Monday, January 02, 2012

Reviewing the Mail: Week of 12/31

I expect many of you will not actually be reading this on Monday -- it's a holiday where I live, and I hope many other places as well -- but this post goes up every Monday as long as I have any say about it, and so here it is. As usual, these are the books that arrived in my mailbox over the past week -- sent by various publishers hoping for reviews, publicity, and (most importantly) lots of readers who will spend money on these book-shaped objects -- and I haven't read any of these since they arrived.

One might think the week between Christmas and New Year's would be a very quiet one for the book-mailing business, but the last week of the month tends to be the busiest, so there's a decent stack to talk about. And so I'll get right to it:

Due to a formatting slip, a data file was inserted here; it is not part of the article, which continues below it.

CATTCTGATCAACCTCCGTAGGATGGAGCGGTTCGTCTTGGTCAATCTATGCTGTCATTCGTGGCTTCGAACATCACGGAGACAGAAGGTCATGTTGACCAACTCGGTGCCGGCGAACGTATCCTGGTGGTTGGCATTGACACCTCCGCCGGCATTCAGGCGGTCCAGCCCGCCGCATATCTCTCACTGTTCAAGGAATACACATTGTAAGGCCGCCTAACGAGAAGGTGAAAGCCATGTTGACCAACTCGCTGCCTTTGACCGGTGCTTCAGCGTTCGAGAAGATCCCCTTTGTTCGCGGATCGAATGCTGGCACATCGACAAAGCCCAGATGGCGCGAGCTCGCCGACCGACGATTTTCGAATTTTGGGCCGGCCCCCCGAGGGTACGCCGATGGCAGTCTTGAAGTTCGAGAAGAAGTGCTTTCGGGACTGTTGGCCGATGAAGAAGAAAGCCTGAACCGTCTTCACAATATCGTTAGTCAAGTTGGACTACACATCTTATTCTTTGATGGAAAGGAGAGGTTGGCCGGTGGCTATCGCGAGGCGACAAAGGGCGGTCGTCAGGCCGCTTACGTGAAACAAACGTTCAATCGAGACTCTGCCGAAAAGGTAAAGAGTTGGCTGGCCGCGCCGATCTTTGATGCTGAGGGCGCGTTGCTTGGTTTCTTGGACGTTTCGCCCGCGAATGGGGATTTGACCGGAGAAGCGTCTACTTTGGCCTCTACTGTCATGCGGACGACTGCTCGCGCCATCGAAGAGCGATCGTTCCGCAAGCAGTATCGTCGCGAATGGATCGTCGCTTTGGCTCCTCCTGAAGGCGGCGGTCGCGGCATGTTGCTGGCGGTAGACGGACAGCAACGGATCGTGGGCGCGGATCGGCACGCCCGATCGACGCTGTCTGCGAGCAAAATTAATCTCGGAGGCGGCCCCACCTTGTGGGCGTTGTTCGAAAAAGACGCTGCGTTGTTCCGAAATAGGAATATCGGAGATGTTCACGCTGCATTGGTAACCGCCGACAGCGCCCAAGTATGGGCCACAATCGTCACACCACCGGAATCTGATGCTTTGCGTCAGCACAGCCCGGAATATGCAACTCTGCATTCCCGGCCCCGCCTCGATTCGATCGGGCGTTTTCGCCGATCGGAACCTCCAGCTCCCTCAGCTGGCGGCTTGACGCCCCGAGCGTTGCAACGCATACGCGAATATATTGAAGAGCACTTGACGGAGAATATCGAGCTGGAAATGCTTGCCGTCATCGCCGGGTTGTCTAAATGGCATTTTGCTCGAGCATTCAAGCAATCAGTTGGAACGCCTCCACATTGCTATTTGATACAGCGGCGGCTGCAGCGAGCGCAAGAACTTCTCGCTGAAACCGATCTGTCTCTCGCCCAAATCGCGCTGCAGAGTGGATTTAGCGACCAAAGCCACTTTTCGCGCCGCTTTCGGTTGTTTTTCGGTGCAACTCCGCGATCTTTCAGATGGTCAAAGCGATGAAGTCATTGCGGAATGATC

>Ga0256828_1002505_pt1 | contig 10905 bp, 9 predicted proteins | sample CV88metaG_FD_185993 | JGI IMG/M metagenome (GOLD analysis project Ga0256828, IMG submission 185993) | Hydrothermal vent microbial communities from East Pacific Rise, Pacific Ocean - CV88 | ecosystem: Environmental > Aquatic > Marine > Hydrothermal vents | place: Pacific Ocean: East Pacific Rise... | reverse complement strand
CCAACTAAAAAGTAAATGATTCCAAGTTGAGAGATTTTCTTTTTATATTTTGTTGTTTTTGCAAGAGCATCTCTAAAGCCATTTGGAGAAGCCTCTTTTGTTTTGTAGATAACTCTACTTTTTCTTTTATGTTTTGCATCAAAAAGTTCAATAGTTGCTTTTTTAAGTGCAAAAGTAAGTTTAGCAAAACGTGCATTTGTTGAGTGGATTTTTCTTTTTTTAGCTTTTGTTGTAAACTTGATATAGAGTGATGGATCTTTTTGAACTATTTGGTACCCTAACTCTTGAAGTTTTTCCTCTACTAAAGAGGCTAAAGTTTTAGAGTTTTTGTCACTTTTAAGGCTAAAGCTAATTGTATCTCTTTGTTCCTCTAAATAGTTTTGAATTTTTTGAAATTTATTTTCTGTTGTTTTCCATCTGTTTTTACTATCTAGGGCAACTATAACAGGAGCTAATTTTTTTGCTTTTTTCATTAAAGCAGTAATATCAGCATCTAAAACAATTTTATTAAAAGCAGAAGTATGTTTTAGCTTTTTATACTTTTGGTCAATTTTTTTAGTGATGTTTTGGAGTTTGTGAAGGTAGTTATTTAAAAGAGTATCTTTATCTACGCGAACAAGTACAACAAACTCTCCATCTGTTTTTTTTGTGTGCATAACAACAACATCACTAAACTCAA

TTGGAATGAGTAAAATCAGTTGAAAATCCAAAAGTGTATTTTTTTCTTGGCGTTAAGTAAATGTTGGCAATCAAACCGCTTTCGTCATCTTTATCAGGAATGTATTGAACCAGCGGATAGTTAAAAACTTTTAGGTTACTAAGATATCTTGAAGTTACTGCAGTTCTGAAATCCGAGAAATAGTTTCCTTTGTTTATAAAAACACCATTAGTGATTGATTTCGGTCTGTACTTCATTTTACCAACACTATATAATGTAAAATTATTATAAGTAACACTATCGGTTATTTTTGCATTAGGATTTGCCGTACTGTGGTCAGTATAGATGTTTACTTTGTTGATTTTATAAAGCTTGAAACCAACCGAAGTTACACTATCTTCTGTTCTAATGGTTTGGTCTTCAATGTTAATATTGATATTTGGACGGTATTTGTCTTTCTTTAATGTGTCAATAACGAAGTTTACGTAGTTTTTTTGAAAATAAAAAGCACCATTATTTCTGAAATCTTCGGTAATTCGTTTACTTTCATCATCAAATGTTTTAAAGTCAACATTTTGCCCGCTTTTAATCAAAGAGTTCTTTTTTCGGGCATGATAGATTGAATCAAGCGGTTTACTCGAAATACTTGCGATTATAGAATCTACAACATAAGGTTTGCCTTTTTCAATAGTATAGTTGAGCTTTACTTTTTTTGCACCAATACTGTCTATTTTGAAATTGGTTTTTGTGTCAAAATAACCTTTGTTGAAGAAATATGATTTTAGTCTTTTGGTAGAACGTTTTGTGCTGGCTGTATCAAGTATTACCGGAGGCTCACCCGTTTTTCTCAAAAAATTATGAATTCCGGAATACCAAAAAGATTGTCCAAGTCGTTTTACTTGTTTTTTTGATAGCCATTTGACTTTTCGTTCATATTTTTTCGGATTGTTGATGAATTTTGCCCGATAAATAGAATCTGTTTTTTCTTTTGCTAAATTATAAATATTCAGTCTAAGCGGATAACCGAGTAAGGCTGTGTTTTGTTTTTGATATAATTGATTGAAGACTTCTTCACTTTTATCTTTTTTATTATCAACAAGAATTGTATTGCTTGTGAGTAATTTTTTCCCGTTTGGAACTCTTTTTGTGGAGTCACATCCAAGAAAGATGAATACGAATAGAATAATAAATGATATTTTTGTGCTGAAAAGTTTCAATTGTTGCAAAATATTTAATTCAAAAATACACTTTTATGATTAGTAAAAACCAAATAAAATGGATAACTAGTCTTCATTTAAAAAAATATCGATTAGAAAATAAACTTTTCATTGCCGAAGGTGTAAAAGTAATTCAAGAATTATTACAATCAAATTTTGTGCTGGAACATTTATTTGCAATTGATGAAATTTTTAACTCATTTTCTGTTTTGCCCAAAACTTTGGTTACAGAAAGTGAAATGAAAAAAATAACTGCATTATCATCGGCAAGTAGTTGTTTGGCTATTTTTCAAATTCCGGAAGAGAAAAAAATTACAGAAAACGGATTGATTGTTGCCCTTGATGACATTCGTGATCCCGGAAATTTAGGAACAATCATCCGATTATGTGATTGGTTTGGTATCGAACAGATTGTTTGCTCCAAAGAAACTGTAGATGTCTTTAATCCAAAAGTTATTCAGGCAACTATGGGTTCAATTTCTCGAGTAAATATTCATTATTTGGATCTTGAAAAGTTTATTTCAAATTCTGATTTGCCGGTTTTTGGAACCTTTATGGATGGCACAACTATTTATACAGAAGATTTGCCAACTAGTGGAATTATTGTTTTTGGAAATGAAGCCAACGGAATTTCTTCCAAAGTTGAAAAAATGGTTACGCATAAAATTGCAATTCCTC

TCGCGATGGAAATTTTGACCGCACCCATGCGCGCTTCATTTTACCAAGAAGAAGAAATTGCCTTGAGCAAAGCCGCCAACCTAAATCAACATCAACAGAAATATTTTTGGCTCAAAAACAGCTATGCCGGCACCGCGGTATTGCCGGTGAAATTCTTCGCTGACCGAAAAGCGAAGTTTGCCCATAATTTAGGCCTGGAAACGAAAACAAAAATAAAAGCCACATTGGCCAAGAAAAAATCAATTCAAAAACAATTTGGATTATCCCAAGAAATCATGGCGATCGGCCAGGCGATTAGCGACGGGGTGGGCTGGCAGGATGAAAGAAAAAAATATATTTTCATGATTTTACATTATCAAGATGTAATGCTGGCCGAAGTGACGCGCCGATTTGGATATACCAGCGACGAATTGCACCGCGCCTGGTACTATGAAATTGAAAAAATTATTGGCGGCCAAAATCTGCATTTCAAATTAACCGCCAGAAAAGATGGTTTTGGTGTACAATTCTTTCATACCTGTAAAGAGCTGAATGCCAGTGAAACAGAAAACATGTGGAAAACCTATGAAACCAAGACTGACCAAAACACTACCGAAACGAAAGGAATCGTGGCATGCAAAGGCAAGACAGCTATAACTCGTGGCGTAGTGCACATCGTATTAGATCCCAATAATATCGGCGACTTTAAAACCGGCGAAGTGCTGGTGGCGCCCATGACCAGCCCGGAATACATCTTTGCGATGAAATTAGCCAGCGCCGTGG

Michael Flynn's new SF novel, In the Lion's Mouth, continues the space opera series -- written in prose vaguely skaldic, and reminiscent of medieval chronicles -- of Up Jim River and The January Dancer. It's an odd concept for a SF series, though I wouldn't at all be surprised to know Poul Anderson did something similar at least once (at a longer stretch than "Uncleftish Beholding," I mean). I have to admit that I haven't read any of these books, but Flynn's late '90s near-future series starting with Firestar was excellent (though, I'm sure, entirely alternate history at this point) and his standalone The Wreck of the River of Stars is a magnificent SFnal tragedy -- so he's definitely got the chops to do this right, if anyone does. Lion's Mouth is a hardcover from Tor, coming January 17th.